Feldman T. Rheumatic mitral stenosis. Postgrad Med 1993; 93: 99104.
  • 2
    Gibofsky A, Kerwar S, Zabriskie JB. Rheumatic fever. The relationships between host, microbe, and genetics. Rheum Dis Clin North Am 1998; 24: 23759.
  • 3
    Turner MW. The role of mannose-binding lectin in health and disease. Mol Immunol 2003; 40: 4239.
  • 4
    Van De Wetering JK, Van Golde LM, Batenburg JJ. Collectins. Mol Immunol 2003; 40: 4239.
  • 5
    Steffensen R, Thiel S, Varming K, Jersild C, Jensenius JC. Detection of gene mutations and promoter polymorphisms in the mannan-binding lectin (MBL) gene by polymerase chain reaction with sequence specific primers. J Immunol Meth 2000; 241: 3342.
  • 6
    Summerfield JA, Sumiya M, Levin M, Turner MW. Association of mutations in mannose binding protein gene with childhood infection in consecutive hospital series. Br Med J 1997; 314: 122931.
  • 7
    Summerfield JA, Ryder S, Sumiya M, Thursz M, Gorchein A, Monteil MA, Turner MWI. Mannose-binding protein gene mutations associated with unusual severe infections in adults. Lancet 1995; 345: 8869.
  • 8
    Jordan JE, Montalto MC, Stahl GL. Inhibition of mannose-binding lectin reduces postischemic myocardial reperfusion injury. Circulation 2003; 104: 14138.
  • 9
    Takahashi K, Gordon J, Liu H et al. Lack of mannose-binding lectin-A enhances survival in a mouse model of acute septic peritonitis. Microbes Infection 2002; 4: 77384.
  • 10
    Garred P, Madsen HO, Baslev U, Fofmann B, Pedersen C, Gerstoff J, Svejgaart A. Susceptibility to HIV infection and progression of AIDS in relation to variant alleles of mannose binding lectin. Lancet 1997; 349: 23640.
  • 11
    Garred P, Madsen HO, Halberg P, Petersen J, Kronborg G, Svejgaard A, Andersen V, Jacobsen S. Mannose-binding lectin polymorphism and susceptibility to infection in systemic lupus erythematosus. Arthritis Rheum 1999; 42: 214552.
  • 12
    Hansen TK, Thiel S, Knudsen ST, Gravholt CH, Christiansen JS, Mogensen CE, Poulsen PL. Elevated levels of mannan-binding lectin in patients with type 1 diabetes. J Clin Endocrinol Metab 2003; 88: 485761.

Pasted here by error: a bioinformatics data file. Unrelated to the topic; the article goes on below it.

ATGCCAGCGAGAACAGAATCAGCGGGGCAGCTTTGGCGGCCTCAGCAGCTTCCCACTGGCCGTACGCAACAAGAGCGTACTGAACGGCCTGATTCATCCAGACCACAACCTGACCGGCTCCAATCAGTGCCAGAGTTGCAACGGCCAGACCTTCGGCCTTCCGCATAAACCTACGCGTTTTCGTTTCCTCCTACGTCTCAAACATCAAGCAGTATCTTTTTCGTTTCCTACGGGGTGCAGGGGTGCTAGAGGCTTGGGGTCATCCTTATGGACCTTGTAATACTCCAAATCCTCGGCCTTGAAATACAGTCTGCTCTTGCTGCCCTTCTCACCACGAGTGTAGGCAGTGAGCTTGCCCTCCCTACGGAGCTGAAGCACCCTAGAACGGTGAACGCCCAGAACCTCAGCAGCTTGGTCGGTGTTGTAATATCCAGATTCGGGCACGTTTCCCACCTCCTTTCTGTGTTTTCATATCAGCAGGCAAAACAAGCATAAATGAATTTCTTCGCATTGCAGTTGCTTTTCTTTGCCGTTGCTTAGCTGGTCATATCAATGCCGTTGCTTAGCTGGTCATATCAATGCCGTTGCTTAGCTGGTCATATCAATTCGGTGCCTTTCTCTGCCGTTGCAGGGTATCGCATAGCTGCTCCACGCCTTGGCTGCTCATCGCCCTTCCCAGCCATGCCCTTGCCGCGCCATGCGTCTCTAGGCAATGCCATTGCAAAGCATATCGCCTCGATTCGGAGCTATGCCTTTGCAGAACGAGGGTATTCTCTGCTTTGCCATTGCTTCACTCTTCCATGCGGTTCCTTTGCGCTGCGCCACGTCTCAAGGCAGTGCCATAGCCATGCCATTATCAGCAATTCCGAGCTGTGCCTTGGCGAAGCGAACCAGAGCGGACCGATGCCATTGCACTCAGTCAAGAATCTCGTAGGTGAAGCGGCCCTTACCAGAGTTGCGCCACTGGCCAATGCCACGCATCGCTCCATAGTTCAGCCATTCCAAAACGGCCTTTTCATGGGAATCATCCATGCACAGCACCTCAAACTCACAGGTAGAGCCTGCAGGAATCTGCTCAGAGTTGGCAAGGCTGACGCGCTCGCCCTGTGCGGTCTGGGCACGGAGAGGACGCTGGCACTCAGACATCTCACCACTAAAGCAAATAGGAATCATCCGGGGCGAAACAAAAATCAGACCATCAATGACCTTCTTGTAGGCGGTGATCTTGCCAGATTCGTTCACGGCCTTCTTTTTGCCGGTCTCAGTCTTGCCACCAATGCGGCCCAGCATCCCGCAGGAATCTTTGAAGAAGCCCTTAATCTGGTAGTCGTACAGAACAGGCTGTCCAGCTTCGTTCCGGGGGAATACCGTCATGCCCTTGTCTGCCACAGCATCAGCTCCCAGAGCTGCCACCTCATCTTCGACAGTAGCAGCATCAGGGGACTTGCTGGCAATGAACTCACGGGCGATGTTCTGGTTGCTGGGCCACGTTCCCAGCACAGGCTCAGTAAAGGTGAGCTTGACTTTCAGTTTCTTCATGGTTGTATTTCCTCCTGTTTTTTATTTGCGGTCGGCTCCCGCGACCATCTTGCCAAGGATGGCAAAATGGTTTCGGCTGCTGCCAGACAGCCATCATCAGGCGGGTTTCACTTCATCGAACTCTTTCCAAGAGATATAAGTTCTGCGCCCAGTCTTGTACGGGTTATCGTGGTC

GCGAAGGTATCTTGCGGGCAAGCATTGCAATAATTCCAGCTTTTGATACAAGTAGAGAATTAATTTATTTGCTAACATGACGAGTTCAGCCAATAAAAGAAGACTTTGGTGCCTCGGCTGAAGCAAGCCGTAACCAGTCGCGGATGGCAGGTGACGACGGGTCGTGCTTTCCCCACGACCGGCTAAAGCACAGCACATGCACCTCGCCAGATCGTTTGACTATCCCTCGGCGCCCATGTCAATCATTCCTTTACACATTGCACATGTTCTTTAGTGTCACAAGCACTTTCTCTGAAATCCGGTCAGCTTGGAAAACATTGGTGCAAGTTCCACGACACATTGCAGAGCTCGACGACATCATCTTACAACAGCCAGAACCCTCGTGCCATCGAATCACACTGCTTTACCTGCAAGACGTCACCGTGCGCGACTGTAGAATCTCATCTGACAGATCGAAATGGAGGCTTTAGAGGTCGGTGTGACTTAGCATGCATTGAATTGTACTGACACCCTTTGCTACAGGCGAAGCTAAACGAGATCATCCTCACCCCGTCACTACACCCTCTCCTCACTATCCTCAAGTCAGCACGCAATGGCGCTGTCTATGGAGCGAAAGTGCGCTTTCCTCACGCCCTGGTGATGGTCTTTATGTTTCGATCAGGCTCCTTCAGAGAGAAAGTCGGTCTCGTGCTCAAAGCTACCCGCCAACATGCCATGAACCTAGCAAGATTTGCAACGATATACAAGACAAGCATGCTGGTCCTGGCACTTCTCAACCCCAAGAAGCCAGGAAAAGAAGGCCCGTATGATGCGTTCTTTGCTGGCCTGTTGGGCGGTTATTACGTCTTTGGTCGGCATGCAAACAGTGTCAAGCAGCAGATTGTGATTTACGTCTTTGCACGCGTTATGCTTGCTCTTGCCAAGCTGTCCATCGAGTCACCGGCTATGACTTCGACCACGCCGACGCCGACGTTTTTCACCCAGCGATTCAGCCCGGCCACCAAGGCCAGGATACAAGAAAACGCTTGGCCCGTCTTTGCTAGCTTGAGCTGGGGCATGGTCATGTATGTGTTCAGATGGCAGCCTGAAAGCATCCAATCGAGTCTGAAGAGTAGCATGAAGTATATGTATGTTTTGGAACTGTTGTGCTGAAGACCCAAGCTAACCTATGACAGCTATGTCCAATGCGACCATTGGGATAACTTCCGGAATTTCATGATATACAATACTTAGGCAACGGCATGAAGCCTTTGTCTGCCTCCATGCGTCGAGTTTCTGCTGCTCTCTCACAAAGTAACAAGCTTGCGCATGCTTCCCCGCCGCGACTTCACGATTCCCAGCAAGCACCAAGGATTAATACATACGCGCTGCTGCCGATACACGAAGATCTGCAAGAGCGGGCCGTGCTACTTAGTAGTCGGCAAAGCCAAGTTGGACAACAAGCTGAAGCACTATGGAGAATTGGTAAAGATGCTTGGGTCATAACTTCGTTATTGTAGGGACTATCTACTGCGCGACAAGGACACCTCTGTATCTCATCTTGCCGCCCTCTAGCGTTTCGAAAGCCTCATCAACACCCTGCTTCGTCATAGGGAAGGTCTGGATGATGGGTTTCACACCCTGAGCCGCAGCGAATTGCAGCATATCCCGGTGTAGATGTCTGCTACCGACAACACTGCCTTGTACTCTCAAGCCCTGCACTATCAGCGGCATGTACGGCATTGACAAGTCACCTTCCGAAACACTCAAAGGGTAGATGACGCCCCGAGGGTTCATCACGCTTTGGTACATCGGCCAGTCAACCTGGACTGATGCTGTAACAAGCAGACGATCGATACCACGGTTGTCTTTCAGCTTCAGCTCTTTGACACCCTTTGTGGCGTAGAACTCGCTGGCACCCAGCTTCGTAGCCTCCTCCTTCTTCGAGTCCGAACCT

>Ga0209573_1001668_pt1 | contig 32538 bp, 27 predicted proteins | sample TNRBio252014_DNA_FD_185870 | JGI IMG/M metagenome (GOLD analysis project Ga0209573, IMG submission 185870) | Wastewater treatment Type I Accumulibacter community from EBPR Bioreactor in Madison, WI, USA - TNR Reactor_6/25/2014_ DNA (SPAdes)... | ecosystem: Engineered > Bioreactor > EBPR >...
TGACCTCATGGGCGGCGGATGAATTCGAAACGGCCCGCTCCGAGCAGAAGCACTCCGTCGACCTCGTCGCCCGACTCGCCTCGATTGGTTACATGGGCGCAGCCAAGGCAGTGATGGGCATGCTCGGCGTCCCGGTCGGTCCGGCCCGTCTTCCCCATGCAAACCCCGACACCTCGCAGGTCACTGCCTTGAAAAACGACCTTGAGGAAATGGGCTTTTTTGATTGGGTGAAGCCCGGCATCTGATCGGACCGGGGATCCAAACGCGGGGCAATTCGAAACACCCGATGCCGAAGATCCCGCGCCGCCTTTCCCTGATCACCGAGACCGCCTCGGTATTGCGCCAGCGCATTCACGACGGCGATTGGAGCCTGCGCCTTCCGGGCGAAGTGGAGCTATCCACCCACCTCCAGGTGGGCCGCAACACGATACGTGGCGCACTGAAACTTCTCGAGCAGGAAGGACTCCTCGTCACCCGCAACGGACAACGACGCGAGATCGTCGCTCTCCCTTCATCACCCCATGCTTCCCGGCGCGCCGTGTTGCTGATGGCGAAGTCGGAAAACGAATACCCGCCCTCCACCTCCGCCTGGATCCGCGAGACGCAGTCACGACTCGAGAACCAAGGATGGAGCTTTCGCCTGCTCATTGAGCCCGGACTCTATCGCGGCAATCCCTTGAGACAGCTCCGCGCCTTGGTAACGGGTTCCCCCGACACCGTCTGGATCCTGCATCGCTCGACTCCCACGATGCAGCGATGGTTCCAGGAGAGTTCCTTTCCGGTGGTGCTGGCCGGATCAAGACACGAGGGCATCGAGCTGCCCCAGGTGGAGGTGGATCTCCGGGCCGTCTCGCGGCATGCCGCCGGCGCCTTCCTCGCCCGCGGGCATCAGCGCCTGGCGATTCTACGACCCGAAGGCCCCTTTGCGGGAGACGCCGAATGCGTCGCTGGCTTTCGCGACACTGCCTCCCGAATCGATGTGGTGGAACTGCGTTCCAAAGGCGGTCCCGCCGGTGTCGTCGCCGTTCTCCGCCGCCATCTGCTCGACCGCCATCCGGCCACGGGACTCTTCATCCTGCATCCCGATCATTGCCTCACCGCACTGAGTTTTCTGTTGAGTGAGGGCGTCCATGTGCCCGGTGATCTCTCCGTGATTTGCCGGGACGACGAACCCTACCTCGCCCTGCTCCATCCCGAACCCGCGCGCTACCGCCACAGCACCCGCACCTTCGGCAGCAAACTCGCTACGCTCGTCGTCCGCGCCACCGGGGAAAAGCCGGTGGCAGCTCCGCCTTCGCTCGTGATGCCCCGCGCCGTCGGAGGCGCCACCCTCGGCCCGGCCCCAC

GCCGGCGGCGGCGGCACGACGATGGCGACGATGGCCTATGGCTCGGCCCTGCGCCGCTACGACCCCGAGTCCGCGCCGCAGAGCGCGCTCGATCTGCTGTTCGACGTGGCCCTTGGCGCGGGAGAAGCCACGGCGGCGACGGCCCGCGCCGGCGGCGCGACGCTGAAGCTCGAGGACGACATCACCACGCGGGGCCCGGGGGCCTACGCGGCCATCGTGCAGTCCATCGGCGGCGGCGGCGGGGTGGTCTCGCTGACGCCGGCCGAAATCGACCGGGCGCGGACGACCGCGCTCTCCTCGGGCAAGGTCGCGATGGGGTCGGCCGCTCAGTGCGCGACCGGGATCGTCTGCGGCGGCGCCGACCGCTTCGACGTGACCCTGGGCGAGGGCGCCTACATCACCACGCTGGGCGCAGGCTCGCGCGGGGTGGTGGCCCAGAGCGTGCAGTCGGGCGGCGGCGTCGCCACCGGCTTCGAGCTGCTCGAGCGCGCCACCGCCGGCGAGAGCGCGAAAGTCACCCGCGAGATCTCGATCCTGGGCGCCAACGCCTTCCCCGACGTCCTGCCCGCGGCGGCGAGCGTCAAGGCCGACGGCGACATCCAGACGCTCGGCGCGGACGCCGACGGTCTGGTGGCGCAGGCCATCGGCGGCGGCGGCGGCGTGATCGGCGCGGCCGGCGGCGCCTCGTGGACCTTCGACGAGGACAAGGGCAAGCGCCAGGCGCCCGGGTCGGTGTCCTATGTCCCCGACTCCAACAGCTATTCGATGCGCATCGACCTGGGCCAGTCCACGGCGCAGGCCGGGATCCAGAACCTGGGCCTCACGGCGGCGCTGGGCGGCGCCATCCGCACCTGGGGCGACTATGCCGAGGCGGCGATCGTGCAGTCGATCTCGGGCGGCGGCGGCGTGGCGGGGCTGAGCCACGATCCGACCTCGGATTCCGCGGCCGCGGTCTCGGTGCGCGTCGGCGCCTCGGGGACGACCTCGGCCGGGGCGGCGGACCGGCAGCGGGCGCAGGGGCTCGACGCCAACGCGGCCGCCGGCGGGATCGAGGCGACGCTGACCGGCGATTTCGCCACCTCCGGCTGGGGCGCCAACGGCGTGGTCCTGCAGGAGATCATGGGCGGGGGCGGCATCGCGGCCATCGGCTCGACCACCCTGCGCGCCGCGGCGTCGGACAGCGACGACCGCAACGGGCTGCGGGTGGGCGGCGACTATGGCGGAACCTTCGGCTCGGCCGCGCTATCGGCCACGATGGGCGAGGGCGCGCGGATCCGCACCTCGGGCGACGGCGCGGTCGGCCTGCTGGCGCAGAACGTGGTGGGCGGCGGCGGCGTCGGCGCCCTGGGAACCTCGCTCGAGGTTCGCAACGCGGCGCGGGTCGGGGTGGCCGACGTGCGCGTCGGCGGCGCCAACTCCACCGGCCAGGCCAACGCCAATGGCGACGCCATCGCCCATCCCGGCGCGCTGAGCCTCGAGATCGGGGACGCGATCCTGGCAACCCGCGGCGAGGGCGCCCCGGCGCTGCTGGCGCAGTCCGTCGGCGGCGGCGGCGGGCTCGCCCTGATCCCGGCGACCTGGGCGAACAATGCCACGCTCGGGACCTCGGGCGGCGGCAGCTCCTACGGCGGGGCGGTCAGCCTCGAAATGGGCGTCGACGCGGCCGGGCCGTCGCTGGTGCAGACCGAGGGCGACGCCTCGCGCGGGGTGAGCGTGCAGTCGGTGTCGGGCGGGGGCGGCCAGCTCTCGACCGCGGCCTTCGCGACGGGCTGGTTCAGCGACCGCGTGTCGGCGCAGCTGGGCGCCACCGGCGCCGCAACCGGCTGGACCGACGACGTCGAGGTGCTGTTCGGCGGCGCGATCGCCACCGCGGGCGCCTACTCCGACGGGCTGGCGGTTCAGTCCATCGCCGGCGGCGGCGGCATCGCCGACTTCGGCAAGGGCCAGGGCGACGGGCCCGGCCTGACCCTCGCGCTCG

• 13
    Graudal NA, Madsen HO, Tarp U, Svejgaard A, Jurik G, Graudal HK, Garred P. The association of variant mannose-binding lectin genotypes with radiographic outcome in rheumatoid arthritis. Arthritis Rheum 2000; 43: 51521.
  • 14
    Werth VP, Berlin JA, Callen JP, Mick R, Sullivan KE. Mannose binding lectin (MBL) polymorphisms associated with low MBL production in patients with dermatomyositis. J Invest Dermatol 2002; 119: 13949.
  • 15
    Villarreal J, Crosdale D, Ollier W et al. Mannose binding lectin and FcγRIIa (CD32) polymorphism in Spanish systemic lupus erythematosus patients. Rheumatology 2001; 40: 100912.
  • 16
    Davies EJ, Snowden N, Hillarby MC, Carthy D, Grennan DM, Thomson W, Olier WE. Mannose-binding protein gene polymorphism in systemic lupus erythematosus. Arthritis Rheum 1995; 38: 1104.
  • 17
    Van De Rijn I, Fillit H, Brandeis WE, Reid H, Poon-King T, McCarthy M, Day NK, Zabriskie JB. Serial studies on circulating immune complexes in post-streptococcal sequelae. Clin Exp Immunol 1978; 34: 31825.
  • 18
    Reddy KS, Narula J, Bhatia R et al. Immunologic and immunogenetic studies in rheumatic fever and rheumatic heart disease. Indian J Pediatr 1990; 57: 693700.
  • 19
    De Messias IJT, Cavalcanti E, Radominski S. Increased frequency of the C4A*6 rare allele in Rheumatic Heart Disease. Scand J Rheumatol 1995; 4: 16480.
  • 20
    Prehm S, Herrington C, Nickel V, Volker W, Briko NI, Blinnikova, Schmiedel A, Prehm P. Antibodies against proteins of streptococcal hyaluronate synthase bind to human fibroblasts and are present in patients with rheumatic fever. J Anat 1995; 187: 2717.
  • 21
    Yetkin E, Erbay AR, Ileri M, Turhan H, Balci M, Cehreli S, Yetkin G, Demirkan D. Levels of circulating adhesion molecules in rheumatic mitral stenosis. Am J Cardiol 2001; 88: 1209124.
  • 22
    Stakisaitis D, Maksvytis A, Salcius K, Benetis R. Blood serum apolipoproteins B and A-I in females suffering from rheumatic heart valve disease. Medicina (Kaunas) 2004; 40: 337.
  • 23
    Golbasi Z, Ucar O, Keles T, Sahin A, Cagli K, Camsari A, Diker E, Aydogdu S. Increased levels of high sensitive C-reactive protein in patients with chronic rheumatic valve disease: evidence of ongoing inflammation. Eur J Heart Fail 2002; 4: 5935.
  • 24
    Endo M, Ohi H, Ohsawa I, Fujita T, Matsushita M. Complement activation through the lectin pathway in patients with Henoch-Schönlein purpura nephritis. Am J Kidney Dis 2000; 35: 401719.
  • 25
    Endo M, Ohi H, Ohsawa I, Fujita T, Matsushita M, Fujita T. Glomerular deposition of mannose-binding lectin (MBL) indicates a novel mechanism of complement activation in IgA nephropathy. Nephrol Dial Transplant 1998; 13: 198490.
  • 26
    Lhotta K, Wurzner R, Konig P. Glomerular deposition of mannose-binding lectin in human glomerulonephritis. Nephrol Dial Transpl 1999; 87: 3745.
  • 27
    Gabay C, Kushner I. Acute-phase proteins and other systemic responses to inflammation. N Engl J Med 1999; 340: 44854.
  • 28
    Collard CD, Vakeva A, Morrissey MA et al. Complement activation after oxidative stress: role of the lectin complement pathway. Am J Pathol 2000; 156: 154956.